Almunia Speech on Energy

Dec 03 2013 Published by under European and German energy law

EU Competition Commissioner Almunia has given a speech yesterday on EU competition policy in the energy sector.

He says that the Commission wants to revise the current guidelines on subsidies in the energy sector. Much of the speech is dealing with renewable energy policy. There will be a draft published before Christmas, and people will have an opportunity to comment on that.

I will reserve judgment until I have seen that draft. Right now, I only have two comments.

For one, it is none of the Commission’s or of Almunia’s business how Germany decides to change the Law on Priority for Renewable Energy. We just had an election in Germany. As a result of that election, the enemies of renewable energy FDP have been booted out of Parliament. There is a coalition government between CDU, CSU, and SPD coming up, and they have agreed on how they want to reform that law.

The party I voted for was the Greens. They lost in the election and will not be in the new government.

But nobody, not even one person, voted for Mr. Almunia in the German election. He has zero democratic legitimacy to override what the German voters wanted on election day.

He may also want to take a look at Article 194 of the Treaty on the Functioning of the European Union. That Article guarantees “a Member State’s right to determine the conditions for exploiting its energy resources, its choice between different energy sources and the general structure of its energy supply”.

In my humble opinion, the question on how to set feed-in tariffs is clearly one of “determining the conditions for exploiting its energy sources”. That means that attempts by Almunia and the Commission of unilaterally deciding these issues against the will of German voters are most unwelcome. I think they are illegal.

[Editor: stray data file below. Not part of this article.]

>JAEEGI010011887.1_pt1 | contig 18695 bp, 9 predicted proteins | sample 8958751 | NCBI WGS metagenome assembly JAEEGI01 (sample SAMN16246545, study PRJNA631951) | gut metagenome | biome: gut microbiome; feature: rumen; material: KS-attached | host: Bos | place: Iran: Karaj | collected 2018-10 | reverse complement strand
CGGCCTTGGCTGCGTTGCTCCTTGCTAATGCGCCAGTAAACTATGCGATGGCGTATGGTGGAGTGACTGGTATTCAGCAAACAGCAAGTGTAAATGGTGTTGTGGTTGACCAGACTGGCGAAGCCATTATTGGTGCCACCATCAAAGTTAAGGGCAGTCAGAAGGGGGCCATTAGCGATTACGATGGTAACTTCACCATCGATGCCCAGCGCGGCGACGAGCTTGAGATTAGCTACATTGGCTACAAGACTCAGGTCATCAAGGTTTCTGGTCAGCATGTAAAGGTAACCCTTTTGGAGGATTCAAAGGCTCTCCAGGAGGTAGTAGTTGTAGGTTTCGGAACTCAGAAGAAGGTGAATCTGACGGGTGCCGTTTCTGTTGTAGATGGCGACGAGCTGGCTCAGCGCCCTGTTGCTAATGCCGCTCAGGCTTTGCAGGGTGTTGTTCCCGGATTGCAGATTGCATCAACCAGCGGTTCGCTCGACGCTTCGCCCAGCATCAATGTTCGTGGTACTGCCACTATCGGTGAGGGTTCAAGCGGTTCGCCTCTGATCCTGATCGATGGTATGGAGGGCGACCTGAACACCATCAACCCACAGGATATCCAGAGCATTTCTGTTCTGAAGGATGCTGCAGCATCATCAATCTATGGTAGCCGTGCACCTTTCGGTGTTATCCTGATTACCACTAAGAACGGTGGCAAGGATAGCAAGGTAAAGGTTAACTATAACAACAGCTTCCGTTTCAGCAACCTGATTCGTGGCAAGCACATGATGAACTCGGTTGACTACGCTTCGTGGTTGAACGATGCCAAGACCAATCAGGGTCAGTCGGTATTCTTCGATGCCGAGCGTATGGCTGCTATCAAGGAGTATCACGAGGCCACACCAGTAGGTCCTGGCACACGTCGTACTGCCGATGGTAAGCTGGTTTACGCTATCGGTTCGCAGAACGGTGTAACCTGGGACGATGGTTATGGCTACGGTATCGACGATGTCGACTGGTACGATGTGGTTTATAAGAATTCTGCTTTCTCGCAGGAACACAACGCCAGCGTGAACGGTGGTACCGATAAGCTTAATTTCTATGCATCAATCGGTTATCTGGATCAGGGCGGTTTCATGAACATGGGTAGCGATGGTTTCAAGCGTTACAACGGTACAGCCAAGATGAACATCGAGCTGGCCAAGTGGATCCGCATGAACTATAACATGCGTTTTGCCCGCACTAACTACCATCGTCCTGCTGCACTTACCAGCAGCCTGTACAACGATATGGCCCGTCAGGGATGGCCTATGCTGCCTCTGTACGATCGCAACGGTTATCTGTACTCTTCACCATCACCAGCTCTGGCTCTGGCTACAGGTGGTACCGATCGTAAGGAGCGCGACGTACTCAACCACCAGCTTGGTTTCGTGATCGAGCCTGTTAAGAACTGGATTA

And, as noted repeatedly here, a feed-in tariff like the German one is no “subsidy” under EU law, since there are no taxpayer funds involved. That point has been clear since the Preussenelektra case of the European Court of Justice.

That said, some of the ideas in Almunia’s speech actually make sense. For example, it may be progress to set feed-in tariff rates by an auction model. And the German coalition agreement actually wants to do exactly that by 2018 (Page 58). Pilot projects for solar should start in 2016 at the latest.

There is nothing wrong with Almunia presenting his ideas on a successful energy transition. Some of them may have merit.

There is everything wrong with Almunia and the EU Commission attempting a power grab and trying to impose their will on Germany unilaterally.

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